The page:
Pro: Accommodation preserves relationships and demonstrates good faith. 

Con: When the accommodation style is used too often, it takes away from an individual or organization’s focus and can be perceived as a sign of weakness.

ll) Avoiding style (I lose-you lose):

People who use the avoidance negotiation style do so because they dislike confrontation. Avoidance style usually manifests itself as indecision, inaction, or ambiguous ideas about managing an issue, person, decision, or external party.

Pros: The avoidance style is appropriate when time is required to consider how to approach a situation or problem. 

Cons: Avoidance can create the perception that one party is not concerned about the issue, situation, or decision. This can cause frustration among managers, customers, and employees.

lll) Collaborating style (I win-you win)

Collaborative negotiation is perceived as constructive or interest-based negotiating. Collaboration treats relationships as a vital component of the overall objective of achieving a win-win agreement.

Pros: The collaborative style increases trust among negotiating parties and can lead to stakeholder buy-in once an agreement is reached. 

Cons: Collaborative approach can be expensive and time-consuming, resulting in a complex agreement and a loss of autonomy.

lV) Competing style (I win-you lose)

Competitive style negotiators pursue self-interest above all. This style occurs when one party is narrowly focused on outcomes and is only concerned with short-term gains. As a result, they may not consider the repercussions of their actions, ruined relationships, or damaged organizational reputation.

Pros: The competing style is effective during difficult situations, such as crises, when decisions must be made quickly. 

Cons: A competitive style can be perceived as aggressive, confrontational, and uncooperative. This style can destroy relationships and a company’s reputation.

V) Compromising style (I lose/win some-you lose/win some)

Compromising is how many people view the negotiation process. Compromising includes formal and informal discussions, concessions, and bartering over terms and details. Compromise usually results in negotiating parties getting something they want in exchange for things they do not want.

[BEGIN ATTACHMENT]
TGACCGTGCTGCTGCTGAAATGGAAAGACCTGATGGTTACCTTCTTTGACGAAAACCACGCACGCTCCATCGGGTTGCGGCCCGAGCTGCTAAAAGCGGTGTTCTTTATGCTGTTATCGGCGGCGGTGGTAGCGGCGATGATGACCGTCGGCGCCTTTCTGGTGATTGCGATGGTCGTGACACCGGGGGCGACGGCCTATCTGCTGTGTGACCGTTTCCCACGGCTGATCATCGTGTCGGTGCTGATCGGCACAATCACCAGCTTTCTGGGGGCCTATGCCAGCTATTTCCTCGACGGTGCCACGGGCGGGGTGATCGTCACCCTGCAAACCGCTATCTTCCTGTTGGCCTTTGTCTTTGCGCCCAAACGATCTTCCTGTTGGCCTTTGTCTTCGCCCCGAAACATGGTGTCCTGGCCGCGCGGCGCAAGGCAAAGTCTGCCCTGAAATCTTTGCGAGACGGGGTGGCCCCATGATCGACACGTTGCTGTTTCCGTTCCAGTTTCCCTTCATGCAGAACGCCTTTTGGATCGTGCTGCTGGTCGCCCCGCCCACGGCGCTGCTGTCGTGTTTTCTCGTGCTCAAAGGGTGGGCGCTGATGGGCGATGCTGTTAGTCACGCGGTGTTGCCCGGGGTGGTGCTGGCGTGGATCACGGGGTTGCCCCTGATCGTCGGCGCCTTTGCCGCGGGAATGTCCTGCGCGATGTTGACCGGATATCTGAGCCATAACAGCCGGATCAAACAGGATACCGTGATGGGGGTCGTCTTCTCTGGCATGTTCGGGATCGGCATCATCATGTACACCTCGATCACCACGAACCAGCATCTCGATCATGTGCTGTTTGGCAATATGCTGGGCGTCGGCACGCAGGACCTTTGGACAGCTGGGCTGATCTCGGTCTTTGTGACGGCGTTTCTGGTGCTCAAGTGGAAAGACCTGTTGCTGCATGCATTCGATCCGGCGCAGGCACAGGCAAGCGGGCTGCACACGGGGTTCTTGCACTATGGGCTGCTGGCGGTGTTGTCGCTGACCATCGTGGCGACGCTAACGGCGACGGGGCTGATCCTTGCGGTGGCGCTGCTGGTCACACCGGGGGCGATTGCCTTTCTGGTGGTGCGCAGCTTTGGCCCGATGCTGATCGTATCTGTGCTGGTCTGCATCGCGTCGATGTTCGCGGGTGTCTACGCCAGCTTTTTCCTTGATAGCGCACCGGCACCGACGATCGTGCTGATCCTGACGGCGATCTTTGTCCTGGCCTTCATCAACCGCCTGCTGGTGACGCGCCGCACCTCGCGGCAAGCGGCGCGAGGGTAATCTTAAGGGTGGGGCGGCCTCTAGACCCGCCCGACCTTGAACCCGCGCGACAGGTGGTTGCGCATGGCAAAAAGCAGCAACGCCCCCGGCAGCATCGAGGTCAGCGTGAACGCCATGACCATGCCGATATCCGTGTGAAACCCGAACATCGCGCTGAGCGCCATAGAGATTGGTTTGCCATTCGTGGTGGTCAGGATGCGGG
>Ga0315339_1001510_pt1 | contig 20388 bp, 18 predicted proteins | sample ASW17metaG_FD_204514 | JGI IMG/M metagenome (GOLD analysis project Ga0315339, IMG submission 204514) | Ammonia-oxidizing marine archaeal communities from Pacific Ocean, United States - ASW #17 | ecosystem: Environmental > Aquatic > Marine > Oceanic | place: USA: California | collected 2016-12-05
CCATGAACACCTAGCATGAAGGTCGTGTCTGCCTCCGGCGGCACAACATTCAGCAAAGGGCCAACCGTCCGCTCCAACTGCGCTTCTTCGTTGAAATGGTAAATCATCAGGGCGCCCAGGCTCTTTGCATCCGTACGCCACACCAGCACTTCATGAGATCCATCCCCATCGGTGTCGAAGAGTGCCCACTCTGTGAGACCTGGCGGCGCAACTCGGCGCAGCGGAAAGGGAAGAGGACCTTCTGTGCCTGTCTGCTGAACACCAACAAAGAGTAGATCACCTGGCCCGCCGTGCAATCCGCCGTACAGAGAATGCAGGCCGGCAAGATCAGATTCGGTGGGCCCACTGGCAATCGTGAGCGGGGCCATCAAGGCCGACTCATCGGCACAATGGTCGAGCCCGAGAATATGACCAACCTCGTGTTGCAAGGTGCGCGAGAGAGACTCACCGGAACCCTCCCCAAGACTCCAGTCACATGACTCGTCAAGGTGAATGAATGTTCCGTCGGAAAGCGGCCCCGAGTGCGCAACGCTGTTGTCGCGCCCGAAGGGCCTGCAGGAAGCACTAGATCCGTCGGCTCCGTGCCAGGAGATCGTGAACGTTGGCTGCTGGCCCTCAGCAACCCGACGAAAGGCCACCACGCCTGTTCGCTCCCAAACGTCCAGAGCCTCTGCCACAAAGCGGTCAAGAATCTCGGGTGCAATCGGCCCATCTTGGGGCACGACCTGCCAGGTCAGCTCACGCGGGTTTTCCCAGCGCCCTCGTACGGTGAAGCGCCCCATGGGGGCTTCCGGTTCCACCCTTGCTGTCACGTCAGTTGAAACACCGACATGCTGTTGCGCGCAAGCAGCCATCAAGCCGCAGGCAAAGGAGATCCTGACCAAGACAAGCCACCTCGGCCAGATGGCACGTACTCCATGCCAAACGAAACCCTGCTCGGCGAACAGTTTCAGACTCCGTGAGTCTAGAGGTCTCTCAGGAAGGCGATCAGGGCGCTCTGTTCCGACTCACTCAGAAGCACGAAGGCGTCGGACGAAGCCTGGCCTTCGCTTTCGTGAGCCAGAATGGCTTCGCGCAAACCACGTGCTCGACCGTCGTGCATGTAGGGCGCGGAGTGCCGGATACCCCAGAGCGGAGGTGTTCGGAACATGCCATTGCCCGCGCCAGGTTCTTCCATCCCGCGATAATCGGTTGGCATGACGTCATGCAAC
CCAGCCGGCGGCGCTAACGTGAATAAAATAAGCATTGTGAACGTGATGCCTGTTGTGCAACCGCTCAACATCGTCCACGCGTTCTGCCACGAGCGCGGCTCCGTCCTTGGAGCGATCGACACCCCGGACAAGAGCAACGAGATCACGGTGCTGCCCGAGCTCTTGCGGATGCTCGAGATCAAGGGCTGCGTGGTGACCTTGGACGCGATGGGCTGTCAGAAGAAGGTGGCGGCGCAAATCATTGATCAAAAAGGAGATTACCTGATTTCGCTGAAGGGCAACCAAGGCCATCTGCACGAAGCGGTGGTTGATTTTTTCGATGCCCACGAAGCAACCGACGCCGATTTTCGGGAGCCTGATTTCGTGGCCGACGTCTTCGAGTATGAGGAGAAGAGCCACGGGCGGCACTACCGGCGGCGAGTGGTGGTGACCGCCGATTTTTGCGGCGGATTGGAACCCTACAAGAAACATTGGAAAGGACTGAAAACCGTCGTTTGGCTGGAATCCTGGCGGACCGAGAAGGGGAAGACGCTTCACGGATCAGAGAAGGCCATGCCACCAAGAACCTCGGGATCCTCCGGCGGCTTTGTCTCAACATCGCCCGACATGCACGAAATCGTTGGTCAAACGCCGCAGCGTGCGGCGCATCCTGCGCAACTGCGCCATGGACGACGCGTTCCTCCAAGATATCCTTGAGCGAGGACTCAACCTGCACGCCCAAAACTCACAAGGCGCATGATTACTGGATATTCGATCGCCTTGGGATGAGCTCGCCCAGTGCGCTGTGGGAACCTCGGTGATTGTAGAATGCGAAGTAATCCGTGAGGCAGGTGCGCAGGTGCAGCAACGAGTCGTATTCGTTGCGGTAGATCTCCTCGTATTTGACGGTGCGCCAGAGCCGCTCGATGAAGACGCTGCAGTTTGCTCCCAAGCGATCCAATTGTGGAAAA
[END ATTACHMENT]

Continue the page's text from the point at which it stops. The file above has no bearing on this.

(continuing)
Pros: Compromise is viewed as an upbeat negotiating style because it demonstrates concern for the opposing party. Additionally, compromise tends to achieve a quick resolution. 

Cons: Compromise can limit the number of options or solutions proposed or considered.

Tips to Remember When Entering a Negotiation 

 “Power is based on perception. If you think you got it, you got it, even if you don’t get it.” – Herb Cohen

  • Have an objective or optimal outcome to aim for
  • Know what the opposing party wants
  • Information is power
  • Don’t assume anything (you may have better information)
  • Don’t make it personal
  • Know when to walk away
  • Show strong objections to bad-faith negotiation
  • Know the levers that you control
  • Get the terms of the agreement in writing.
  • Be 100% transparent, clear, and honest.

As a business owner, it is up to you to ensure that your company maintains solid and healthy relationships with its partners. In order to do so, you must be an effective negotiator. By familiarizing yourself with the five negotiation styles we discussed in this blog post, you will be able to equip yourself with the tools necessary to succeed in any negotiation situation. Remember that each style should be used judiciously, as employing the wrong one can result in missed opportunities or damaged relationships. What are some of the key takeaways that you will use next time you sit down at the negotiating table?